Past history suggests that politicians are in the greatest trouble not because of their personal-life conduct but when they appear to be hypocrites about it.
Voters knew, going in, that President Bill Clinton had an Arkansas past of serial womanizing and alleged ethical skating. Thus, they were inclined to give him a pass when similar charges were made about his conduct in the White House.
Had a pious Jimmy Carter conducted himself similarly, however, he would have been sent back to Plains, Georgia, post-haste. Voters knew in 1968 and 1972 that Richard Nixon had a long established reputation for low politics and character assassination — hence his nickname "Tricky Dick" — whereas his adversaries, Hubert Humphrey and George McGovern, were unquestioned straight arrows. But they went for Nixon anyway, rejecting him only later when fresh constitutional abuses became too much to tolerate. Sex was not an issue in those campaigns; all three men were known as committed family men.
Many American presidents and would-be presidents have been well known womanizers. Bets were placed at the 1956 Democratic convention as to which vice-presidental aspirant, Sen. Estes Kefauver or Sen. John Kennedy, had the most sexual conquests. (Presidential nominee Adlai Stevenson left the vice presidential decision to the convention, making no personal choice. Kefauver won a close vote but Kennedy's exposure gave him a headstart on the 1960 nomination.) New York Gov. and Vice President Nelson Rockefeller was known as a world-class womanizer and reportedly died of a heart attack in a mistress's arms.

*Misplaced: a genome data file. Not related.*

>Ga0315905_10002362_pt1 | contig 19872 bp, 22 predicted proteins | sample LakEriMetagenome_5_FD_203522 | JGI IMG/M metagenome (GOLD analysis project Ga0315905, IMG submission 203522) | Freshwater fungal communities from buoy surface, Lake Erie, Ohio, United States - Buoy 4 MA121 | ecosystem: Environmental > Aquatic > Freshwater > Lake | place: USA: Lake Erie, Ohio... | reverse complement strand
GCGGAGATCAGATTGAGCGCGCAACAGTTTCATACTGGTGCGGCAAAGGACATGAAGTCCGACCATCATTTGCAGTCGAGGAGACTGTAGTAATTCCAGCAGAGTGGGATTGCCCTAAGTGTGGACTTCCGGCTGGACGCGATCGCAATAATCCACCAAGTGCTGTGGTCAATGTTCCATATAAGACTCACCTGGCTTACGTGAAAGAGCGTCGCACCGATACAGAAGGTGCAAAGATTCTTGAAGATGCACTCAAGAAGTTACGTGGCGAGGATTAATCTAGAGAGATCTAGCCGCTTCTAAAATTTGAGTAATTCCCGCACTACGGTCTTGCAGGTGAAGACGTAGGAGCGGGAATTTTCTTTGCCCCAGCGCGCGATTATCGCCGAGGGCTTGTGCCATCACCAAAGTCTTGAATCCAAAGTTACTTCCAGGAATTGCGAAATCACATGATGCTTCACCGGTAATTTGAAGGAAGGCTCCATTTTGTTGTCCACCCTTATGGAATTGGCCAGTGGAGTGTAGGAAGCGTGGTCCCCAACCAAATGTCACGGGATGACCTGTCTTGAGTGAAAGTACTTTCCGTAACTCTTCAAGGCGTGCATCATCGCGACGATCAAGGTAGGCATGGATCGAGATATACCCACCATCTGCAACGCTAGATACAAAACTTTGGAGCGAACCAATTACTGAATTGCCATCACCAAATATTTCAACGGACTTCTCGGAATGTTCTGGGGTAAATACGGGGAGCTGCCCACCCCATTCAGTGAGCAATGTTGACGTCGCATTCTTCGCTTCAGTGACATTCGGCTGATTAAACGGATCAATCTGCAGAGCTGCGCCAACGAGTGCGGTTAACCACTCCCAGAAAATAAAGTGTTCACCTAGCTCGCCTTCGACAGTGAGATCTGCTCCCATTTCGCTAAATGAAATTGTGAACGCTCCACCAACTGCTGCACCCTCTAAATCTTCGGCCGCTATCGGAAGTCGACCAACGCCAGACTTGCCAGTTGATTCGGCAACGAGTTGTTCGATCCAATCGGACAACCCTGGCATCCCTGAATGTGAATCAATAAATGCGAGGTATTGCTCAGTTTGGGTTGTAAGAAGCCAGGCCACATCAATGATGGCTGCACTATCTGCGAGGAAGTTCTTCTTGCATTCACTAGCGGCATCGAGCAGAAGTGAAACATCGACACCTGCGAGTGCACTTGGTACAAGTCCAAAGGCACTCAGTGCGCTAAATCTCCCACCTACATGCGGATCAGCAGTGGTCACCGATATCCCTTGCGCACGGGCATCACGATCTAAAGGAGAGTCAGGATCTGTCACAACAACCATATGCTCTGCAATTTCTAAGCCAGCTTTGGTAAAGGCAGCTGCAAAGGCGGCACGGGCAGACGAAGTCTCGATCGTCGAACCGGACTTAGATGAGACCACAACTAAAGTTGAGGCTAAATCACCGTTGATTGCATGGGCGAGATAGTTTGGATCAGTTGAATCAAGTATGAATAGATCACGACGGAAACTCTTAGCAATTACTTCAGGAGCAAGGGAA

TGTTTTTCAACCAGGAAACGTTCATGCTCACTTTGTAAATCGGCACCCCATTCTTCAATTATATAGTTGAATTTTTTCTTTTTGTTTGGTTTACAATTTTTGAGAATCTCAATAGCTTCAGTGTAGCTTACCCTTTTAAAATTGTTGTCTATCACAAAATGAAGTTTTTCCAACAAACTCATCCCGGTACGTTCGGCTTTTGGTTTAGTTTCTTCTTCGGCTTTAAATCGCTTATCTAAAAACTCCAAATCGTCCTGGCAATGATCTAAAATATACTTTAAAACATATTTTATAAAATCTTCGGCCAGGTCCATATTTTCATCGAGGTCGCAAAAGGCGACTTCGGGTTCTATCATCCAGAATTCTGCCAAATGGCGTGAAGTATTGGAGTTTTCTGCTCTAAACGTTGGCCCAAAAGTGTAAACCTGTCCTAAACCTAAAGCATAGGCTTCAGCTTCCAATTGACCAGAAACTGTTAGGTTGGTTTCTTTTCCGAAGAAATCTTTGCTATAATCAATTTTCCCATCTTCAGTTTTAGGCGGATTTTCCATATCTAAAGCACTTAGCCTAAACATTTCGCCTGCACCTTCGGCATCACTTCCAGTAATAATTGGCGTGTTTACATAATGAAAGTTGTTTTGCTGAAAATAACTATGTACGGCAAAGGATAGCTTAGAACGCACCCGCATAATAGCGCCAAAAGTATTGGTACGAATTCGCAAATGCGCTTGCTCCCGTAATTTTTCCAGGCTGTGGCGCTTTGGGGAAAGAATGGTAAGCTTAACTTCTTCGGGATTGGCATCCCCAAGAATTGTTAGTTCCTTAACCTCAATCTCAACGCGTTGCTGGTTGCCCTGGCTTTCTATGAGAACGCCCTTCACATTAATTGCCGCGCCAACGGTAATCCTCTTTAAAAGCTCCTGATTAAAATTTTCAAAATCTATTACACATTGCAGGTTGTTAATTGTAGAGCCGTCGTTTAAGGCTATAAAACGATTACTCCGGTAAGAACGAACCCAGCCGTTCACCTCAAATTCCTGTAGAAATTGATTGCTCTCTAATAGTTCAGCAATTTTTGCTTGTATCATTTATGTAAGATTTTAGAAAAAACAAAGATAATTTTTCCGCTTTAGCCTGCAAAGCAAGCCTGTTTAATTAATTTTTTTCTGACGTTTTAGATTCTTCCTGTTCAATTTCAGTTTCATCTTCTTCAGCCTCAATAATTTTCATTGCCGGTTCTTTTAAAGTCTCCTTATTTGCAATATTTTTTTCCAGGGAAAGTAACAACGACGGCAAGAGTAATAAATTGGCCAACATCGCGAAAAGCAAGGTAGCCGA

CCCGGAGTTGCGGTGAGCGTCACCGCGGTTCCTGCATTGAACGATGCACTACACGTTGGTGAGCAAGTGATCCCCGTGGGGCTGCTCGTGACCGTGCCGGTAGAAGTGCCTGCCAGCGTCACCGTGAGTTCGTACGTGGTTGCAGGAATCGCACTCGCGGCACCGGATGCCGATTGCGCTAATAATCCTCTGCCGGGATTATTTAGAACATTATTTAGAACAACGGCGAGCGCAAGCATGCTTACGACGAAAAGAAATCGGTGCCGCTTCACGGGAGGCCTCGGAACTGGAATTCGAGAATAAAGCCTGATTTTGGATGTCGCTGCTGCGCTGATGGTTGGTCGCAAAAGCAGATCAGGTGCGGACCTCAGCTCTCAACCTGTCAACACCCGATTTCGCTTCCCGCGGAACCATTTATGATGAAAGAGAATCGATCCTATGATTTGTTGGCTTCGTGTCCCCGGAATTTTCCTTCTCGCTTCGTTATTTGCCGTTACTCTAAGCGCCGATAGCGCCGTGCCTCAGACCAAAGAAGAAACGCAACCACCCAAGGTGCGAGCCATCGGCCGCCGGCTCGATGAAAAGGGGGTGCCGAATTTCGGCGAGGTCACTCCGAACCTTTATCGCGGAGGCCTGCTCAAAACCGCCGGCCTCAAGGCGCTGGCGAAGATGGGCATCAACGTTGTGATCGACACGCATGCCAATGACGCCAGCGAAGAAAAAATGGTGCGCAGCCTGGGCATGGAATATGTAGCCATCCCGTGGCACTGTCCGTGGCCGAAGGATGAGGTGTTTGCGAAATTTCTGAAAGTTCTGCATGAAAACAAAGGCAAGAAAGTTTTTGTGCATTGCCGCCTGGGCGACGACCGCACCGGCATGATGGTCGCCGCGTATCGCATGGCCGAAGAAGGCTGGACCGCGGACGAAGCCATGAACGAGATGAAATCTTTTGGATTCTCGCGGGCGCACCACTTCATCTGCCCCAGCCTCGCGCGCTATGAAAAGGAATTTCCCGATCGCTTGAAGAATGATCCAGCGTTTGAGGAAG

Sen. Gary Hart dropped out of the 1988 Democratic presidential-nominating campaign after telling reporters who pressed him about rumors of his womanizing to follow him and see if they found any misbehavior. They did and they did; Hart promptly withdrew. His fatal error came in his denial and not in the womanizing per se. And need I mention former Sen. and Vice Presidential nominee John Edwards?
Lifestyles in high-level politics can be similar, in fact, to those in Hollywood. In both instances you are dealing with often narcisstic personalities seeking constant applause and approval — and sexual conquests can help provide that. You also find in both industries people who come to believe that their power and specialness exempt them from the normal rules that ordinary people must follow. The financial industry, too, has more than its share of the same types who believe they are beyond mere mortals' rules, as the recent financial collapse demonstrated.
Sex, power, applause — a real high until you cross lines beyond your audience's tolerance.
Gingrich and Daniels have been hurt, but not fatally, by the fresh attention being paid to their non-public lives — probably hurt no more than former Massachusetts Gov. Mitt Romney is hurt by his Mormon religion.
Strauss-Kahn, however, faces a real uphill climb to rehabiliate himself in French politics or international financial leadership. Sitting in a New York jail, without bail, charged with assaulting a chambermaid, he cannot credibly lead the International Monetary Fund. He either must resign there or ask for an indefinite leave, after which he would need to resign in any case. French voters in the past have forgiven any number of transgressions by their elected leaders. But, unless the charges prove baseless, Strauss-Kahn probably is done in French politics. Late Monday, a well-known French novelist said she was bringing charges against him for a 2002 sexual assault and rumors suggested others might be following suit.
As the French say, his alleged assault against a chambermaid was "worse than a crime; it was a blunder."
Like what you just read? Support high quality local journalism. Become a member of Crosscut today!